After more than a year of delays, the Department of Homeland Security says it plans to launch a preparedness program next month aimed at alerting and preparing children for terror attacks and natural disasters.
The program, called Ready Kids, is scheduled to roll out with TV ads, school programs and other events.
“Ready Kids is a tool for parents and teachers to use to be able to speak to their students and children about how to be prepared for any type of disaster,” said DHS spokeswoman Joanna Gonzalez.
This runs the risk of becoming late night comedy fodder, but that shouldn’t obscure the fact that this is a wise and necessary investment in homeland security preparedness and citizen awareness. My only real worry is the secrecy in the development of the campaign:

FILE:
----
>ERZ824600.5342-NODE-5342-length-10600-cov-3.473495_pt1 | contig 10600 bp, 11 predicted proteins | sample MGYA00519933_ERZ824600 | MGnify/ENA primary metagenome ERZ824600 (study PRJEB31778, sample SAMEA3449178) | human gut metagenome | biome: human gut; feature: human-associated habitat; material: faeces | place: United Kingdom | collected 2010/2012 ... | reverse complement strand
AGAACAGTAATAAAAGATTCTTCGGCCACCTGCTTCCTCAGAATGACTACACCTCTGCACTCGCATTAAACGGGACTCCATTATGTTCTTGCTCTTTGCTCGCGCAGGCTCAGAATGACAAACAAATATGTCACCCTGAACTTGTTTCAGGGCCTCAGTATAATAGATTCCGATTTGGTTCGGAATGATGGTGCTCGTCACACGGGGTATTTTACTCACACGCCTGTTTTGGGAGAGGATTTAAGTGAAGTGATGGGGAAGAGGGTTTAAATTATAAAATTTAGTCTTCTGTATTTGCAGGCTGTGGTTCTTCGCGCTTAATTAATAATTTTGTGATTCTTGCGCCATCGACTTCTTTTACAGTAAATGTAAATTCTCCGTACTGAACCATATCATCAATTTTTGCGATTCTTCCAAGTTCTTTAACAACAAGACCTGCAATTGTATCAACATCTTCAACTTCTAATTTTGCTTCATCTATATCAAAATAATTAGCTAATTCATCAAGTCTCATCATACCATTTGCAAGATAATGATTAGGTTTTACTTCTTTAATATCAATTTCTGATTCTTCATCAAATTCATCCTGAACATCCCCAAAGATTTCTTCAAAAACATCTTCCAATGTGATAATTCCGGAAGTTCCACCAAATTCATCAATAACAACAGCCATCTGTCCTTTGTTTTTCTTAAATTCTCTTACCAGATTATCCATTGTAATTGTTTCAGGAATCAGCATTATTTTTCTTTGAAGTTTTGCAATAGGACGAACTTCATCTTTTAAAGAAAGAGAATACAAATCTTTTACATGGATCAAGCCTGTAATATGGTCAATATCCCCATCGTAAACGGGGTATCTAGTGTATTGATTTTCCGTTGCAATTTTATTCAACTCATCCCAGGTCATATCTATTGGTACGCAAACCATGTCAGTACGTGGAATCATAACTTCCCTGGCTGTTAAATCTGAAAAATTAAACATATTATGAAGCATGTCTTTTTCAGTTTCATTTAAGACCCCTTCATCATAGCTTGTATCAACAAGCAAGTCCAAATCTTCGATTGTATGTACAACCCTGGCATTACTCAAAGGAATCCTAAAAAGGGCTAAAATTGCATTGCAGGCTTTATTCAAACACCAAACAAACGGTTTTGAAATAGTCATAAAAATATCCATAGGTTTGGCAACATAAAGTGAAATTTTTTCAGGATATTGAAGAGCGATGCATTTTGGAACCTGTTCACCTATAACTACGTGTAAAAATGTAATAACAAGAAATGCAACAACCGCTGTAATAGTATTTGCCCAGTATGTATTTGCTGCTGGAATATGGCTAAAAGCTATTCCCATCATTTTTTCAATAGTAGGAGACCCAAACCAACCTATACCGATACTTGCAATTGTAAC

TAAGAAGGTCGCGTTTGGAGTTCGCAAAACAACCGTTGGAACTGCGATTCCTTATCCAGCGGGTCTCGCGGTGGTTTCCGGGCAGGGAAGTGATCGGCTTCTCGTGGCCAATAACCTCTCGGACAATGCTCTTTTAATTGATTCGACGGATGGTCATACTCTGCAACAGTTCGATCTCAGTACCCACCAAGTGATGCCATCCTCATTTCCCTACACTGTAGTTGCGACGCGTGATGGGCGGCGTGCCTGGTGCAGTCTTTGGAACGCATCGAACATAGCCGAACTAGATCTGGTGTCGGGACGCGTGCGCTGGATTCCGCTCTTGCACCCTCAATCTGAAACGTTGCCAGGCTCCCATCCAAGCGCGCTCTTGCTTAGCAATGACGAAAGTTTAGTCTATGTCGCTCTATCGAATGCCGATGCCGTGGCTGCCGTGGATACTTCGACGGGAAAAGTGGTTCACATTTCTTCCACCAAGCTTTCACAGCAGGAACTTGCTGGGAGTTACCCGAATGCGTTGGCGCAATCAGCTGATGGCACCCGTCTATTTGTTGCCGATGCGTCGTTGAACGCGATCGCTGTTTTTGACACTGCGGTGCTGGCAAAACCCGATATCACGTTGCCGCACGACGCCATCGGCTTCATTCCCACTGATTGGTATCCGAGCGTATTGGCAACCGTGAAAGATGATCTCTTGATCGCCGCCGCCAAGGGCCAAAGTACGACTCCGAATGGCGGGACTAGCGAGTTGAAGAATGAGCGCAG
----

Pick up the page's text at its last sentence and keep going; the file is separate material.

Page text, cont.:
Last year, Homeland Security officials refused to release proposals, drafts or any budget information about the Ready Kids campaign in response to a Freedom of Information Act request from The Associated Press. They said the program was still being developed.
There’s no real security rationale to keep this secret. And it seems like such a program would actually become stronger if developed in an open and collaborative manner with the broader education community.
Update (2/2): Here’s the link to the new site.